If it weren't for the efforts of thousands of paleontologists, evolutionary biologists and geologists, we wouldn't know nearly as much about dinosaurs as we do today. Here's a list of 10 dinosaur hunters who have contributed more to our knowledge of these ancient reptiles than anyone else in the field.
1. Luis Alvarez
By training, Luis Alvarez was a physicist, not a paleontologist--but that didn't stop him from theorizing about a meteor impact that killed the dinosaurs 65 million years ago, and then (with his son, Walter) discovering evidence for the actual impact crater on Mexico's Yucatan peninsula. For the first time, scientists possessed a solid explanation about why the dinosaurs went extinct--which hasn't prevented some mavericks from offering alternative theories.
For over two decades, Robert H. Bakker has been the leading proponent of the theory that dinosaurs were warm-blooded, rather than cold-blooded like modern lizards (how else, he argues, could the hearts of sauropods have pumped blood all the way up to their heads?) Not all scientists are convinced by Bakker's theory, but he's sparked a vigorous debate about dinosaur metabolism that will likely persist into the foreseeable future.
3. Barnum Brown
Barnum Brown (yes, he was named after P.T. Barnum of traveling circus fame) wasn't much of an egghead or innovator; rather, he made his name early in the 20th century as the chief fossil hunter for New York's American Museum of Natural History, for which purposes he preferred dynamite to pickaxes. Brown's exploits whetted the American public's appetite for dinosaur displays, especially at his own institution, now the most famous dinosaur depository in the entire world.
Edwin H. Colbert had already made his mark as a working paleontologist (discovering the early dinosaurs Coelophysis and Staurikosaurus, among others) when he made his most influential discovery: a skeleton of the mammal-like reptile Lystrosaurus in Antarctica, which proved that Africa and the southern continent used to be joined in one gigantic land mass. Since then, the theory of continental drift during the Mesozoic Era has done much to advance our understanding of dinosaur evolution.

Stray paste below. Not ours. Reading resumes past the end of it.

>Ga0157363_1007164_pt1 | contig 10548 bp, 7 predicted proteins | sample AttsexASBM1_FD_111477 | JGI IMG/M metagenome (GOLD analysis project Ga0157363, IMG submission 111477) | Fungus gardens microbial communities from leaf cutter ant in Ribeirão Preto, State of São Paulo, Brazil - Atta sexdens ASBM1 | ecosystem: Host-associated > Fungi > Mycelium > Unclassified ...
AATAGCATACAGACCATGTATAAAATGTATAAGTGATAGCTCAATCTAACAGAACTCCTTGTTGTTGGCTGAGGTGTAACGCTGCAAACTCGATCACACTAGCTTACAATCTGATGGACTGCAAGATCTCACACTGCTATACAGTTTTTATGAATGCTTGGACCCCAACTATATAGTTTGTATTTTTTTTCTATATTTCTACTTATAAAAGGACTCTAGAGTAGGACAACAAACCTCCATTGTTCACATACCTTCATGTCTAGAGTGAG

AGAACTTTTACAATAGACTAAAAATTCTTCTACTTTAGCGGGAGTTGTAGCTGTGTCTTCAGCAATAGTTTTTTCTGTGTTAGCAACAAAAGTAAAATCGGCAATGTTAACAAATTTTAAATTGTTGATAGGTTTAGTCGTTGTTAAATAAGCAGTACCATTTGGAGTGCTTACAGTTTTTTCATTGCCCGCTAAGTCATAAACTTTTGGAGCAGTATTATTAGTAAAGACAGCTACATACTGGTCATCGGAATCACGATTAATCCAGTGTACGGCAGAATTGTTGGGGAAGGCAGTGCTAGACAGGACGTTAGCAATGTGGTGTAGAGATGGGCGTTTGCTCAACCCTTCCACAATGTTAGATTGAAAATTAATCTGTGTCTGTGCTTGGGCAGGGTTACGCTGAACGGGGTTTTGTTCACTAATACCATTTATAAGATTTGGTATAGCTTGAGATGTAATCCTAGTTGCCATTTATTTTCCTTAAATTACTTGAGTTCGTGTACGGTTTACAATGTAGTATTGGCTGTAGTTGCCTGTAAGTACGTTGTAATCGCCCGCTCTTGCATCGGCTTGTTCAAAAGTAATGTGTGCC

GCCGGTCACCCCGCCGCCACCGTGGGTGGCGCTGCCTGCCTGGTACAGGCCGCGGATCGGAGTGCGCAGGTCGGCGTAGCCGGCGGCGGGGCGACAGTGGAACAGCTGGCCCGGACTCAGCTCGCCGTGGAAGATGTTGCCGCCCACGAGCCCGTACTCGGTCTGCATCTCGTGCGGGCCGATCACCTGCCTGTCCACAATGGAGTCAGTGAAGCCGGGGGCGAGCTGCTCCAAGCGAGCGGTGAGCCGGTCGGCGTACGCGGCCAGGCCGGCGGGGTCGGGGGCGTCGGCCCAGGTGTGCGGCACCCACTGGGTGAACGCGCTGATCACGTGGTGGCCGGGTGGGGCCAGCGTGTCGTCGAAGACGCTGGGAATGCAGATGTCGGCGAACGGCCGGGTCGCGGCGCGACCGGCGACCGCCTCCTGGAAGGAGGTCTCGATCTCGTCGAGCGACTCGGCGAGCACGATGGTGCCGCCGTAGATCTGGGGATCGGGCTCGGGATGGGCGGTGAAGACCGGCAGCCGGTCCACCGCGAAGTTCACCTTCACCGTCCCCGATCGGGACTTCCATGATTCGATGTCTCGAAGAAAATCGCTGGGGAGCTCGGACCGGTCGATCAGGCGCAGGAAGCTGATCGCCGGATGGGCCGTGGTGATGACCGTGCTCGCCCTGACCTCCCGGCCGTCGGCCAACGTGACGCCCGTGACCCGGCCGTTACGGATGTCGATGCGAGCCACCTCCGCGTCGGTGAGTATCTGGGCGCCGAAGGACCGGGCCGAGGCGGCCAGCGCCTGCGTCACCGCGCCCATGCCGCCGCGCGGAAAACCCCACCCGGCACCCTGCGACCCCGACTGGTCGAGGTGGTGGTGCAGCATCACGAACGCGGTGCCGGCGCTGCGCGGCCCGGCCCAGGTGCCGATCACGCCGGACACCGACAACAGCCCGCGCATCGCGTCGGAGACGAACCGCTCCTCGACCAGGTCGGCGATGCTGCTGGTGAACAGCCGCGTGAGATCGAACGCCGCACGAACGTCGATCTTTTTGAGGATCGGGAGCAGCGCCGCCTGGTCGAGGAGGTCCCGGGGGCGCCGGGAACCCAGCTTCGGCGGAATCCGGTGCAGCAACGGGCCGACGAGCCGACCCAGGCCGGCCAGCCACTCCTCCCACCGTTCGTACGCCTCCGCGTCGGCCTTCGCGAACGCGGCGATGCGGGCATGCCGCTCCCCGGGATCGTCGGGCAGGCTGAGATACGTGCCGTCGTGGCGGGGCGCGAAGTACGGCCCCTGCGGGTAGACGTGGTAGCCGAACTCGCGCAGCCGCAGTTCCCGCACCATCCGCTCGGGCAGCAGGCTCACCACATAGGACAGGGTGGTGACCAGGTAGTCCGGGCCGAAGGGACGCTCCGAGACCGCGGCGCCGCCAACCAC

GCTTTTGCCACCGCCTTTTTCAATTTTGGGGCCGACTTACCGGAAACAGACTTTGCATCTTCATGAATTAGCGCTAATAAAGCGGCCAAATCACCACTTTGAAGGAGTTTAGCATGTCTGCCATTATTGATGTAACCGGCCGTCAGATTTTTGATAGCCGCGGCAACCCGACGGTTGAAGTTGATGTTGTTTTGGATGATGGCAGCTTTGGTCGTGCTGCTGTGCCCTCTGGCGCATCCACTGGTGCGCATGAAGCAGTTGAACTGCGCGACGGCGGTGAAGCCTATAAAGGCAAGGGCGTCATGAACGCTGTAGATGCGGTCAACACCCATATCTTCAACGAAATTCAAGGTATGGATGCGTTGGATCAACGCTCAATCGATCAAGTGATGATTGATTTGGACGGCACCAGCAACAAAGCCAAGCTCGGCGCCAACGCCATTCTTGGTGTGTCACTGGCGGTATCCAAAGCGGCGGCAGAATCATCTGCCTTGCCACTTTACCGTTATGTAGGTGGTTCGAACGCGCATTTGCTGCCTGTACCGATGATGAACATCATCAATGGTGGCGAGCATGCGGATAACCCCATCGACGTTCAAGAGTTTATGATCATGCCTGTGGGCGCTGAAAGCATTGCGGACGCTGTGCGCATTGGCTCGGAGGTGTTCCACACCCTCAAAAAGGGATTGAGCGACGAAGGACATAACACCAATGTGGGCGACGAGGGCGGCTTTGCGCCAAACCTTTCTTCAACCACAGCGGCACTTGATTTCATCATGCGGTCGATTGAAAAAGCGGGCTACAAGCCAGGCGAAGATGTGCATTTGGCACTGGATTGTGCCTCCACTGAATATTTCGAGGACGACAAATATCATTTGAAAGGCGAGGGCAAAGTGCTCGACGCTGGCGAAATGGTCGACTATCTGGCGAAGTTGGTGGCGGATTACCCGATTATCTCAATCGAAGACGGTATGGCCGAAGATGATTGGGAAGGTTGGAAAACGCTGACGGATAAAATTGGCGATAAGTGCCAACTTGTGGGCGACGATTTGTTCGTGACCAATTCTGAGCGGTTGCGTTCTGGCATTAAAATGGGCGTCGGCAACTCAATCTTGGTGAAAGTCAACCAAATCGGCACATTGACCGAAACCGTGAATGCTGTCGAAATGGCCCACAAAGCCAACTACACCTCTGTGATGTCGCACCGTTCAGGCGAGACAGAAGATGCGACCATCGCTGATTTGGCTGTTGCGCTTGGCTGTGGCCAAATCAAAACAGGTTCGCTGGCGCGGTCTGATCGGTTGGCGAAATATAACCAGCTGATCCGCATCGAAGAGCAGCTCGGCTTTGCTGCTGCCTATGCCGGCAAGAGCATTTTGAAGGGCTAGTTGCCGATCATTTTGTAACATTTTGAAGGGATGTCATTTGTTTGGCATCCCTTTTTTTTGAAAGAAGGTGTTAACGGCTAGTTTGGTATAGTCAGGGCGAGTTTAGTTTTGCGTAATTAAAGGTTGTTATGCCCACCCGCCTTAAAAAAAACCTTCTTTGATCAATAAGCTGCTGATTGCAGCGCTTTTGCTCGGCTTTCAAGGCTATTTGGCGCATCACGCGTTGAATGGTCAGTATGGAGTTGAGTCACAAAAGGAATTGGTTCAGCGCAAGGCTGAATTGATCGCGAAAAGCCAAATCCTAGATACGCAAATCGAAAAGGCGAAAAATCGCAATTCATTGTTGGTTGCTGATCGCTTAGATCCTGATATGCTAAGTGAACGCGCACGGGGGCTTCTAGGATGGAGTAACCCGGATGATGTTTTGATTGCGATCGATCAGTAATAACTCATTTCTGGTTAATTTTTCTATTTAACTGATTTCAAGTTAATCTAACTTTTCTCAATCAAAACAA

No one in history (with the possible exception of Adam) has named more prehistoric creatures than the 19th-century paleontologist Edward Drinker Cope, who wrote over 600 papers over his long career and bestowed names on nearly 1,000 fossil vertebrates (including Camarasaurus and Dimetrodon). Today, though, Cope is best known for his part in the Bone Wars, his merciless feud with his archrival Othniel C. Marsh, who was no slouch himself when it came to hunting down fossils.
6. Dong Zhiming
An inspiration to an entire generation of Chinese paleontologists, Dong Zhiming has spearheaded numerous expeditions to China's northwest Dashanpu Formation, where he's unearthed the remains of various hadrosaurs, pachycephalosaurs and sauropods (himself naming no fewer than 20 separate genuses). In a way, Dong's impact has been most deeply felt in China's northeast, where paleontologists emulating his example have unearthed numerous dino-bird fossils at sites like Liaoning.
7. Jack Horner
To many people, Jack Horner will forever be famous as the inspiration for Sam Neill's character in the movie Jurassic Park. However, Horner is best known among paleontologists for his game-changing discoveries, including the extensive nesting grounds of the duck-billed dinosaur Maiasaura (proof that some dinosaurs cared for their young), as well as a chunk of T. Rex with intact proteins, analysis of which has proved the evolutionary descent of birds from dinosaurs.
Working in the late 19th century, Othniel C. Marsh secured his place in history by naming more popular dinosaurs than any other paleontologist--including Allosaurus, Stegosaurus and Triceratops. Today, however, he's best remembered for his role in the Bone Wars, his enduring feud with Edward Drinker Cope. Thanks to this rivalry, Marsh and Cope dug up and named many, many more dinosaurs than if they'd managed to coexist peacefully, greatly advancing our knowledge of this extinct breed.
Way back in the 1960's, John H. Ostrom created a major stir by proposing that birds were descended from dinosaurs--a theory prompted by his discovery of the muscular, bipedal raptor Deinonychus, which shared many anatomical characteristics with large, flightless birds. His legacy also includes the influential theories of his long-time student Robert Bakker, who used Deinonychus as a launching point for a complete reevaluation of dinosaur metabolism.
Patricia Vickers-Rich (along with her husband, Tim Rich) has done more to advance Australian paleontology than any other scientist. Her numerous discoveries at Dinosaur Cove--including the big-eyed Leaellynasaura, named after her daughter--show that some dinosaurs thrived in the near-arctic conditions of Cretaceous Australia, lending more weight to the theory that dinosaurs were warm-blooded (and more adaptable to extreme environmental conditions than had been previously thought).